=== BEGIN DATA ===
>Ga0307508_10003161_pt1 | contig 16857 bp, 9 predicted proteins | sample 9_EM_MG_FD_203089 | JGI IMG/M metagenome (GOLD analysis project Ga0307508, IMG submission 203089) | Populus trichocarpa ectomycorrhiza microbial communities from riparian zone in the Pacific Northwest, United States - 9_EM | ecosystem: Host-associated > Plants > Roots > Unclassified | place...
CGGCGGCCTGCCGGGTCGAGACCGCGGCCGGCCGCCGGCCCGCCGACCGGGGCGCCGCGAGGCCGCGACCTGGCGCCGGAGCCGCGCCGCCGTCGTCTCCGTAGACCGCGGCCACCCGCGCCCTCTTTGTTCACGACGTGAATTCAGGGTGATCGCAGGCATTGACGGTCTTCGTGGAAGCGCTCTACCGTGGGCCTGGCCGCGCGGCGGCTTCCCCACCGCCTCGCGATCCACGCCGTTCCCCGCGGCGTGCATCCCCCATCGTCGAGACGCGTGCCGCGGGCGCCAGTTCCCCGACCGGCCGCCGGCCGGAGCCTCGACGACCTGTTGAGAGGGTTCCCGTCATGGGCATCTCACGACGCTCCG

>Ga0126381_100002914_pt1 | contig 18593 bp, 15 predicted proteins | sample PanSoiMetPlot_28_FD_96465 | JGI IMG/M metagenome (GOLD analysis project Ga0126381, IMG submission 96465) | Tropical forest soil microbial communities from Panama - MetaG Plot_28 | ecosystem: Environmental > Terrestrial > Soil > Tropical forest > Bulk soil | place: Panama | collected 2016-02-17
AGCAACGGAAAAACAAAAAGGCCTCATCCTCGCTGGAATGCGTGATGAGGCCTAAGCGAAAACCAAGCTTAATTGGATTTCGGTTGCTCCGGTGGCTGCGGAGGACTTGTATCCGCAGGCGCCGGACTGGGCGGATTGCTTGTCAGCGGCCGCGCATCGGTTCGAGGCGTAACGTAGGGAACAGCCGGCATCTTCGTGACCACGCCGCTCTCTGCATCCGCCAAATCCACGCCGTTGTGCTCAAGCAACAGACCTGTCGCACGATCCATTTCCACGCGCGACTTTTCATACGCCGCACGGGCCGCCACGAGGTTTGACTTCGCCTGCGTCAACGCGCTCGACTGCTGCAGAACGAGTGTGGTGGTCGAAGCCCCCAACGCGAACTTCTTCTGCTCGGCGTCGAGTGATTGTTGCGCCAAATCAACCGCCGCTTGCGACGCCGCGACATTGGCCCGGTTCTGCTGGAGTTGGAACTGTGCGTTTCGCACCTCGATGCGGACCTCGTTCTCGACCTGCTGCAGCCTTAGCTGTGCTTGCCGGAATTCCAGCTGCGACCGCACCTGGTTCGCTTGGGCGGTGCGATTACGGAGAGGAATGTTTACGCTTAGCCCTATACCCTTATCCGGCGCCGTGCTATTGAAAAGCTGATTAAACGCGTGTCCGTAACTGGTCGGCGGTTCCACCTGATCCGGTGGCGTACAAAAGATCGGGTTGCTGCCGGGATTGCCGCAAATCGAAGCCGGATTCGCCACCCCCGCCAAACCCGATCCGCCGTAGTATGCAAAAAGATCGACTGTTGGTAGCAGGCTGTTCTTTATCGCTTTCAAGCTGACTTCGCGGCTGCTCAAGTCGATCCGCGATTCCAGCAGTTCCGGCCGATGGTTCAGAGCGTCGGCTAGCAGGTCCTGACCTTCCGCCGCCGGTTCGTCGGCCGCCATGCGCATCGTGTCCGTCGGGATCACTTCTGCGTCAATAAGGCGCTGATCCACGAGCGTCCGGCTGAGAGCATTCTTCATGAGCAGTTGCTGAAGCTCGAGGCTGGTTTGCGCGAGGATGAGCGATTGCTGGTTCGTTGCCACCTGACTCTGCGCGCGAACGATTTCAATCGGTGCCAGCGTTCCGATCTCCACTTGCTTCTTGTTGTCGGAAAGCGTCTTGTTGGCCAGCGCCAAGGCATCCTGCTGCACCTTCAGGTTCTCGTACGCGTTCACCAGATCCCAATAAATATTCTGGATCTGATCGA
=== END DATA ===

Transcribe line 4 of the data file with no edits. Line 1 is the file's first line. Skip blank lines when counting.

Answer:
AGCAACGGAAAAACAAAAAGGCCTCATCCTCGCTGGAATGCGTGATGAGGCCTAAGCGAAAACCAAGCTTAATTGGATTTCGGTTGCTCCGGTGGCTGCGGAGGACTTGTATCCGCAGGCGCCGGACTGGGCGGATTGCTTGTCAGCGGCCGCGCATCGGTTCGAGGCGTAACGTAGGGAACAGCCGGCATCTTCGTGACCACGCCGCTCTCTGCATCCGCCAAATCCACGCCGTTGTGCTCAAGCAACAGACCTGTCGCACGATCCATTTCCACGCGCGACTTTTCATACGCCGCACGGGCCGCCACGAGGTTTGACTTCGCCTGCGTCAACGCGCTCGACTGCTGCAGAACGAGTGTGGTGGTCGAAGCCCCCAACGCGAACTTCTTCTGCTCGGCGTCGAGTGATTGTTGCGCCAAATCAACCGCCGCTTGCGACGCCGCGACATTGGCCCGGTTCTGCTGGAGTTGGAACTGTGCGTTTCGCACCTCGATGCGGACCTCGTTCTCGACCTGCTGCAGCCTTAGCTGTGCTTGCCGGAATTCCAGCTGCGACCGCACCTGGTTCGCTTGGGCGGTGCGATTACGGAGAGGAATGTTTACGCTTAGCCCTATACCCTTATCCGGCGCCGTGCTATTGAAAAGCTGATTAAACGCGTGTCCGTAACTGGTCGGCGGTTCCACCTGATCCGGTGGCGTACAAAAGATCGGGTTGCTGCCGGGATTGCCGCAAATCGAAGCCGGATTCGCCACCCCCGCCAAACCCGATCCGCCGTAGTATGCAAAAAGATCGACTGTTGGTAGCAGGCTGTTCTTTATCGCTTTCAAGCTGACTTCGCGGCTGCTCAAGTCGATCCGCGATTCCAGCAGTTCCGGCCGATGGTTCAGAGCGTCGGCTAGCAGGTCCTGACCTTCCGCCGCCGGTTCGTCGGCCGCCATGCGCATCGTGTCCGTCGGGATCACTTCTGCGTCAATAAGGCGCTGATCCACGAGCGTCCGGCTGAGAGCATTCTTCATGAGCAGTTGCTGAAGCTCGAGGCTGGTTTGCGCGAGGATGAGCGATTGCTGGTTCGTTGCCACCTGACTCTGCGCGCGAACGATTTCAATCGGTGCCAGCGTTCCGATCTCCACTTGCTTCTTGTTGTCGGAAAGCGTCTTGTTGGCCAGCGCCAAGGCATCCTGCTGCACCTTCAGGTTCTCGTACGCGTTCACCAGATCCCAATAAATATTCTGGATCTGATCGA